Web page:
Janey-E (Naomi Watts) struggles to reconcile herself to Dougie (Kyle MacLachlan)’s lost identity, lacking the husband and father she and her son so desperately needs. In Season 2, Nadine’s lost identity was a source for comedy and pathos, seeing its effect on relationships and teenage jealousy. Janey-E deals with Dougie’s actions, remarking at how Jade “gives 2 rides”, dealing with owed debts, speaking to peddlers from her corded telephone; a scorned woman. In the playground, handing over a wad of notes, Watts delivers a sheer powerhouse of a performance, acknowledging her financial position as a 99 percenter, struggling to get by for a father and child. Lynch places our sympathies within Janey-E; the cartoon of the 1950s housewife has faded away, revealing a reality.
Dougie struggles to perform a fatherly role, unable to say goodnight to Sonny Jim (Pierce Gagnon). Amid cowboy memorabilia in his bedroom, we sense something deeper the courtyard statue reminds Dougie of, unable to access. Dougie and Sonny Jim develop an affectionate relationship, clapping lights on and off as a form of play, before being reminded by Janey-E’s shouts and screams of the reality. Dougie’s boss, Bushnell Mullins (Don Murray), epitomises this contradiction of identity: behind his desk sits a framed poster of his younger self, boxing champion, in congruence to his current self in the insurance world. As Dougie mimics boxing poses, does his sportsman aggression still stand up? Lynch touches more into the Red Room mythology, largely absent from the past few episodes, appearing briefly in the form of MIKE (Phillip Michael Gerard). Enraptured, Dougie doodles scribbles and ladders over case files, inadvertently finding a surreal solution that Mullins congratulates him on.
Perhaps the most welcome presence is Carl (Harry Dean Stanton), reprising his role living in a trailer park from Fire Walk with Me (1992). 90 years old, Dean Stanton remains an endearing icon of cinema; interviewed for Universal’s DVD of Repo Man (1984), Stanton confronts us to an entire philosophy of life. Dean Stanton’s career is wide and diverse, from earlier work like In the Heat of the Night (1967), 80s classics like Escape from New York (1981) and Christine (1983), to his confounding yet appreciated cameo in The Avengers (2012). Dean Stanton is a committed actor, never failing to light up every film and project he is involved in.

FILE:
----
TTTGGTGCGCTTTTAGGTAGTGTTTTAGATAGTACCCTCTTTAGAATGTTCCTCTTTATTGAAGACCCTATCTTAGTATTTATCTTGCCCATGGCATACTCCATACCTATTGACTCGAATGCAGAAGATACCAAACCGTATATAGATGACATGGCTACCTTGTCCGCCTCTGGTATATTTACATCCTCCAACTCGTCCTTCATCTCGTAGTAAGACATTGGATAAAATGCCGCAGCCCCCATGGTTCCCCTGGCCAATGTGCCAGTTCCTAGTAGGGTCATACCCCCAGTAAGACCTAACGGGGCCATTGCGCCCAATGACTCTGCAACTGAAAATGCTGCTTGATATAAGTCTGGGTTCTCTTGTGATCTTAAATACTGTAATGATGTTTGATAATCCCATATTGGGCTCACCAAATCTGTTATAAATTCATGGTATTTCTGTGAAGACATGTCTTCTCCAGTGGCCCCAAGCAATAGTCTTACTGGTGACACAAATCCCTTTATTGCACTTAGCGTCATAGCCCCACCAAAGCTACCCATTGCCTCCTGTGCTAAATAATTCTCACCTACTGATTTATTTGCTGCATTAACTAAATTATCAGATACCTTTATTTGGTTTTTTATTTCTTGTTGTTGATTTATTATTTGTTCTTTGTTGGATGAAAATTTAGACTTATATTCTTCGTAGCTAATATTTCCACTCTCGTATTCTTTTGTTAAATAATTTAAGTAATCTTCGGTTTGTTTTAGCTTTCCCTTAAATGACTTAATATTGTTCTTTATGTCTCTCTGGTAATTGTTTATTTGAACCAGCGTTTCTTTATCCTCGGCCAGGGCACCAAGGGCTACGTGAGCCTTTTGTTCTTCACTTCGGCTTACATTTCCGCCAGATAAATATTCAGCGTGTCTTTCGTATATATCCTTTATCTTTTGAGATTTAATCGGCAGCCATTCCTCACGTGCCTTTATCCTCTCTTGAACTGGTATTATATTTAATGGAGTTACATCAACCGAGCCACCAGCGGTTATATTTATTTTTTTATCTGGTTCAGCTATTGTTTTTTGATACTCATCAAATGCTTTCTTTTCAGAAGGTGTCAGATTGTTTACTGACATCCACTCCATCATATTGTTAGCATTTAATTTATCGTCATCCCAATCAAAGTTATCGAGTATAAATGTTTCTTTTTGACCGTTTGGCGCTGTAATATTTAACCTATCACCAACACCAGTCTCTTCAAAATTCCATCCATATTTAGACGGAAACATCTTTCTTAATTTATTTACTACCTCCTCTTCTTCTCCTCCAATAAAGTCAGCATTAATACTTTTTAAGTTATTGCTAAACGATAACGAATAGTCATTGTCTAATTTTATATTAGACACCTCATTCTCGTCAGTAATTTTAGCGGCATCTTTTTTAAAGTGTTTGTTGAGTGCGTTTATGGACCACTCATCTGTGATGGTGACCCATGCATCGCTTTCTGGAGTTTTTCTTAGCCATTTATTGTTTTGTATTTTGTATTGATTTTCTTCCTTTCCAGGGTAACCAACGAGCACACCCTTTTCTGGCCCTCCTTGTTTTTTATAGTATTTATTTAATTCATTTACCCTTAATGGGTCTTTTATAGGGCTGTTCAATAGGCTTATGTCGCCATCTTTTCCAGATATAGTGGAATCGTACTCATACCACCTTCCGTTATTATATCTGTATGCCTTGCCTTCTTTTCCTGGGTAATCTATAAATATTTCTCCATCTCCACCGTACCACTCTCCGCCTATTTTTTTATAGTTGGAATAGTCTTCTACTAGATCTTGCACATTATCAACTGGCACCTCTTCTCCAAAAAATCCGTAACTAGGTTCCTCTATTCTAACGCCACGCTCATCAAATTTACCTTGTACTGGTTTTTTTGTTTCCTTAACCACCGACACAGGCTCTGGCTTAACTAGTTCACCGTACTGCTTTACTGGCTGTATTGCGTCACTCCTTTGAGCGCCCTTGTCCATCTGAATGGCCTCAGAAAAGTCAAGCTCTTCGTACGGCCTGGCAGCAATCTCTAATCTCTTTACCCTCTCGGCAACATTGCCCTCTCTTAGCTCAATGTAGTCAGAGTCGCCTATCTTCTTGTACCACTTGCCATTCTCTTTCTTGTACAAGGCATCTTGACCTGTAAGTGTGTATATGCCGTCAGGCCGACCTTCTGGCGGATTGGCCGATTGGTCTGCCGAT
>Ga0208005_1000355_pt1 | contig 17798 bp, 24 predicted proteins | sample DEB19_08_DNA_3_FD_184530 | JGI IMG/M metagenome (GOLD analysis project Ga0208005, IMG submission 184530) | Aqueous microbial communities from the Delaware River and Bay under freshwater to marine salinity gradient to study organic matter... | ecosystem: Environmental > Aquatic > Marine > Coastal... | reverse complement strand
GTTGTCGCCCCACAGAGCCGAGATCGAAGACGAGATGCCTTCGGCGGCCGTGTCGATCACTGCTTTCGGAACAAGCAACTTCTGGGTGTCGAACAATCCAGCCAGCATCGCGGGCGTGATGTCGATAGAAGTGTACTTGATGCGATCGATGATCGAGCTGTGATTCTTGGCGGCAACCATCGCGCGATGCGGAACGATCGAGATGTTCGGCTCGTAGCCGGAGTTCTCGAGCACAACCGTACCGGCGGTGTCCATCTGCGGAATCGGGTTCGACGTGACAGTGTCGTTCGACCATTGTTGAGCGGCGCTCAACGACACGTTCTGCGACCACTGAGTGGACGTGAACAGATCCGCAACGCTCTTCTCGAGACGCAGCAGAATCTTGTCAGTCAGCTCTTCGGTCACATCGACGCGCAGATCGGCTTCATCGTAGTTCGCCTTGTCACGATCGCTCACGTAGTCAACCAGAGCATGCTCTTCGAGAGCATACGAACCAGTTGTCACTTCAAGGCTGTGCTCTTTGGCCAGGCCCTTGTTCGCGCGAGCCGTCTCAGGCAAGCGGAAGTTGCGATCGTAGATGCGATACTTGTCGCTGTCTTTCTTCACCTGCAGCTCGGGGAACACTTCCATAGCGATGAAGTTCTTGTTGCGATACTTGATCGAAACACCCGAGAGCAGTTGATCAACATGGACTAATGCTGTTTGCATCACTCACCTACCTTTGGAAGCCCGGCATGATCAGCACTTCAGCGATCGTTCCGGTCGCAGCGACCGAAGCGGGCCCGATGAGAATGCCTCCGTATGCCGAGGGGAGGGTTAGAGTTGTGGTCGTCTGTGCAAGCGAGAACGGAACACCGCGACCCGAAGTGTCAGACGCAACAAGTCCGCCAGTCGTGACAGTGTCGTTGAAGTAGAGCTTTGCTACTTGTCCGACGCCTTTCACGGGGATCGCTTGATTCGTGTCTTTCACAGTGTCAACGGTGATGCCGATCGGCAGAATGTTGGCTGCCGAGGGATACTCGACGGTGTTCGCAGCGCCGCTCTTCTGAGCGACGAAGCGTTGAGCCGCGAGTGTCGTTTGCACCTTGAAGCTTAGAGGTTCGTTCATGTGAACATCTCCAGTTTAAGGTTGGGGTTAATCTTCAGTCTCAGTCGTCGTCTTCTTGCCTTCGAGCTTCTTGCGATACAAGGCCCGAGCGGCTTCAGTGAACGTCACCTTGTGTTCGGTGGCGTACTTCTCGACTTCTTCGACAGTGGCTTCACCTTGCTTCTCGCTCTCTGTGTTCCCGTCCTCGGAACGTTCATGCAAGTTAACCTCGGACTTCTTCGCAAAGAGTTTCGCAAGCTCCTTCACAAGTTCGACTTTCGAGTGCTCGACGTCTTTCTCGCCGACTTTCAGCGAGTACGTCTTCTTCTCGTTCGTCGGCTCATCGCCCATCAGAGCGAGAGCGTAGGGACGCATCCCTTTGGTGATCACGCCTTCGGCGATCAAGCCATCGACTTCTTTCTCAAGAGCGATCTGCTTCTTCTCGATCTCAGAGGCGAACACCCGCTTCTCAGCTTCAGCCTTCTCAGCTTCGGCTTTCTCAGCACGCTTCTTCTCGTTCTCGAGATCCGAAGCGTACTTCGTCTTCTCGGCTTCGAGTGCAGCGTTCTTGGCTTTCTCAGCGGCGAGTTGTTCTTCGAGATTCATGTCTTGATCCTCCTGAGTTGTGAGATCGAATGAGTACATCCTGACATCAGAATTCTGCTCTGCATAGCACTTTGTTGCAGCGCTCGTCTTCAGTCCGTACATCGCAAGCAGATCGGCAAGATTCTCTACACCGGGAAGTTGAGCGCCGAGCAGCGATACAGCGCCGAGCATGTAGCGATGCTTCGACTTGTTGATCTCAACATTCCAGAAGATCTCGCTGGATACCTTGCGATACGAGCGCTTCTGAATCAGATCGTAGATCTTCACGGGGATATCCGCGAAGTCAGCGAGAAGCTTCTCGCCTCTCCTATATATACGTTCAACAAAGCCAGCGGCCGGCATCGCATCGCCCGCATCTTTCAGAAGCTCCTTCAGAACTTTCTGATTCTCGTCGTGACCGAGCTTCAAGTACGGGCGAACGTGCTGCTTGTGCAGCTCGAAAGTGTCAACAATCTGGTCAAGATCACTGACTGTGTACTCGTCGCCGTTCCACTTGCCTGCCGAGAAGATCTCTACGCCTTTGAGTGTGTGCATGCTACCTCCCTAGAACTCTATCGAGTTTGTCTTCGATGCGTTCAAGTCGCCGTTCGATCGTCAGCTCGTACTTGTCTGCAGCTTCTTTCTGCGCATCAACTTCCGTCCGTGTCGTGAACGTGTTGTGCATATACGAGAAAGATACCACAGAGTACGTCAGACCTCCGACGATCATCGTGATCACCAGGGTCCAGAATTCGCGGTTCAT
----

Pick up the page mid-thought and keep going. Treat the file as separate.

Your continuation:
Carl is in stasis: living in a trailer park, nowhere to move forward in life, still smoking the same cigarettes after 75 years. The trailer park’s residents live with instability, waiting months for wheelchairs or government handouts. Richard (Eamon Farren) becomes caught up in a life of drugs and crime, leaving tragedy in his wake as his truck blares down the highway. In the series’ most powerful moment so far, scored by Badalamenti, Twin Peaks becomes united by tragedy: a young boy runs out across the road, as his mother holds back, crushed by Richard’s unsympathetic truck. Lynch slows the world down, everyday people standing in grief and shock, cradling each other in the senselessness. Carl embodies this grief, offering a shoulder for the mother as a yellow apparition rises to the sky. Through one awful action, a community comes together.
The child is a counterpoint to Carl: Carl, in his old age, stands on the shoulders of death, waiting for his time to bide. For the young to pass seems implausible. In the Double R, we sense the light and passion of Twin Peaks: barmaid Heidi (Andrea Hays) speaks to teacher Miriam (Sarah Jean Long) as she enjoys her second piece of cherry pie, an unending laugh and happiness. Twin Peaks isn’t prepared for another Laura Palmer; Twin Peaks has life. Lynch subverts Doris’ (Candy Clark) comic relief from the previous episode about her car not being fixed, becoming a joke to Chad (John Pirruccello) and the rest of the Sherriff’s Department; a co-worker has to remind us of the realities of life, as her son committed suicide. Hysteria is justified.
Lynch litters the episode with his signature smattering of classical film references. Albert (Miguel Ferrer) parks his car in the rain in his yellow coat, speaking to Cole (David Lynch) on the phone, yelling “fuck Gene Kelly”; Albert can’t sing in this rain. Albert enters Max Von’s bar in Philadelphia, counterpoint to the Bang Bang, a la Max von Sydow. Later, reference is made to The King and I (1956). Lynch is interested in building mythology and mystery: Diane (Laura Dern), no longer the disembodied voice for Cooper to speak to in his FBI tapes, is given a face, in her silver bob of hair and cigarette. Lynch might be spoiling his own ambiguity, but adds a welcome connection to the original series. As Ike “The Spike” Stadtler (Christophe Zajac-Denek) stabs photographs of Lorraine (Tammie Baird) and Dougie and wanders down a corridor, leaving a bloodbath in his wake, Lynch switches genres, reminding us of the joy of the botched assassinations of Mulholland Drive (2001). But Lynch also continues Hawk (Michael Horse)’s investigation into his own Nez Perce heritage, finding the reappropriated face of his tribe as a symbol to a manufacturing company, as problematic as the Native American mascots of sports teams and colleges. Hawk uses a wrench to force open the back of a door, a set of notes contained within. The mystery deepens.